Initially, problems accompanying urinary incontinence can be perceived as an occasional problem involving a negligible leakage of urine. With time, however, the urethra becomes increasingly feebler or the sphincter weaker, causing urine leakage to be more frequent and the volume of leakage greater. Women may have to start wearing sanitary napkins for incontinence, reducing their intake of liquids, and planning all their activities according to toilet accessibility as the problem becomes worse. It is not uncommon for women to find themselves having to avoid taking part in social activities and cultural events, sports, and sex. If involuntary urine leakage becomes a hygienic as well as social problem for a woman, she should seek a solution, because it is quite unnecessary to let this condition interfere with her personal life and disrupt her daily schedule.
Several methods exist for treating urinary incontinence. The primary choice is to arrest and prevent further deterioration of the condition by strengthening the pelvic floor muscles with Kegel exercises. However, if the muscles have become too weak, these exercises may not be effective enough. . Women in menopause can be treated medicinally with vaginal estrogen hormone treatment in the form of pills, suppositories, or creams. Stress incontinence can also be treated successfully using minimally invasive surgical procedures that help support the urethra by means of a new technology known as TVT tape.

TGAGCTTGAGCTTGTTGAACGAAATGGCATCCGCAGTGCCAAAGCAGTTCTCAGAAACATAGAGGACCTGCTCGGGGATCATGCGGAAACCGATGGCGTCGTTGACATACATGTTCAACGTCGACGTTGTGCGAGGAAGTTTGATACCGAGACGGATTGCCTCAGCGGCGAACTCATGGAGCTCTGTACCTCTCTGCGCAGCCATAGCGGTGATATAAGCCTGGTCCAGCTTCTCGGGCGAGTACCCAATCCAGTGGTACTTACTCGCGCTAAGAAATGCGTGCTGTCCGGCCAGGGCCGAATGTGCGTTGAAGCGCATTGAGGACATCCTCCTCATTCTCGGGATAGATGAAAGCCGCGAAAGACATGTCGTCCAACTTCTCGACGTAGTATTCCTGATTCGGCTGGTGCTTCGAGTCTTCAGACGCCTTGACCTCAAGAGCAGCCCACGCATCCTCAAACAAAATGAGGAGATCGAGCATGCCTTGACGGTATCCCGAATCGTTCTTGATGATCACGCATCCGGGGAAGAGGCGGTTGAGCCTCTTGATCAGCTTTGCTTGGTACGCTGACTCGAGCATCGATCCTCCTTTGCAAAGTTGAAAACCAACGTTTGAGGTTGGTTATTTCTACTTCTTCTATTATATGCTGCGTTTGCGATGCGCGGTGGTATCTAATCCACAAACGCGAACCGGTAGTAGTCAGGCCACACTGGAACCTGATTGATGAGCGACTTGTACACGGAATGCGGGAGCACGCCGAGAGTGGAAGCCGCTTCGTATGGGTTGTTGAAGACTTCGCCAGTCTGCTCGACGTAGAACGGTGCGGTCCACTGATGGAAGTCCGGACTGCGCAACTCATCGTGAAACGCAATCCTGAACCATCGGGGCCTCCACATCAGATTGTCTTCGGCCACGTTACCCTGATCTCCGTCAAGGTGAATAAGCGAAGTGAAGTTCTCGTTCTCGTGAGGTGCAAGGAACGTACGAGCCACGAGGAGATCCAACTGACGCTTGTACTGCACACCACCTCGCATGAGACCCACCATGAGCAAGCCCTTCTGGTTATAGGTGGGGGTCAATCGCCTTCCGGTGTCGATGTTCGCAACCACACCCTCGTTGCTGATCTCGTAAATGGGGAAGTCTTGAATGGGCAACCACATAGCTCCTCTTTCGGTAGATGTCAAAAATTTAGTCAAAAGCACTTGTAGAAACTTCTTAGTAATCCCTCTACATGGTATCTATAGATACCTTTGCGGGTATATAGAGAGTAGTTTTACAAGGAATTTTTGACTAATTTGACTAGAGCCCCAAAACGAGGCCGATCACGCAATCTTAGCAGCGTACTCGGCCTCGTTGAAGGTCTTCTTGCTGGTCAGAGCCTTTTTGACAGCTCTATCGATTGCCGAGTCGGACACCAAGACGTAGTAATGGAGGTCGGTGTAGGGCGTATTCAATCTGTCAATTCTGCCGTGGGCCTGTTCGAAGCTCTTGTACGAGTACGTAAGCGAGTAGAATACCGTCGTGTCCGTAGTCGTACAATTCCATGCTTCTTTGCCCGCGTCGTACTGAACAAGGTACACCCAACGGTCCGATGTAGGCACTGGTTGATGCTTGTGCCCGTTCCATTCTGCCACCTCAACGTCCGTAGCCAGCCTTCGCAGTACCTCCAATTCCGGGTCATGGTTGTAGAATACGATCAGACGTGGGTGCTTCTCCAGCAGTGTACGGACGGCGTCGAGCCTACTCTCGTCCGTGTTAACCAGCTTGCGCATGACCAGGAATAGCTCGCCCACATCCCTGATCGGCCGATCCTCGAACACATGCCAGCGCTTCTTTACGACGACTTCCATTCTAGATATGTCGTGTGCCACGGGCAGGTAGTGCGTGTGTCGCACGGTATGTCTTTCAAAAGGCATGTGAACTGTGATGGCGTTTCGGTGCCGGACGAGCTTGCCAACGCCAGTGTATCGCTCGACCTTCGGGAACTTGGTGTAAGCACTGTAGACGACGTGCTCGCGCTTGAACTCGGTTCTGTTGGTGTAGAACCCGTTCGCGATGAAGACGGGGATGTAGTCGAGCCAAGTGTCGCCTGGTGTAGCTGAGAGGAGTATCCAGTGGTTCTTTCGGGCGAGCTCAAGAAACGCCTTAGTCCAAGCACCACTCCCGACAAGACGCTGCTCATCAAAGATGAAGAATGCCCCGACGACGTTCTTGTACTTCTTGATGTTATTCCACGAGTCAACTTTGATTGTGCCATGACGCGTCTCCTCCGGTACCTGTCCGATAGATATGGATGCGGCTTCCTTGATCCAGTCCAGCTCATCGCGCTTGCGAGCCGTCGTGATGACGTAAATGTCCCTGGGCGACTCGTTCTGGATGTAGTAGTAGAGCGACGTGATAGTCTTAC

Unfortunately, urinary incontinence is still one of the conditions that female patients often are too embarrassed to discuss. To these patients we recommend going to www.incontinence.com to find all the relevant information about this health problem and treatment options.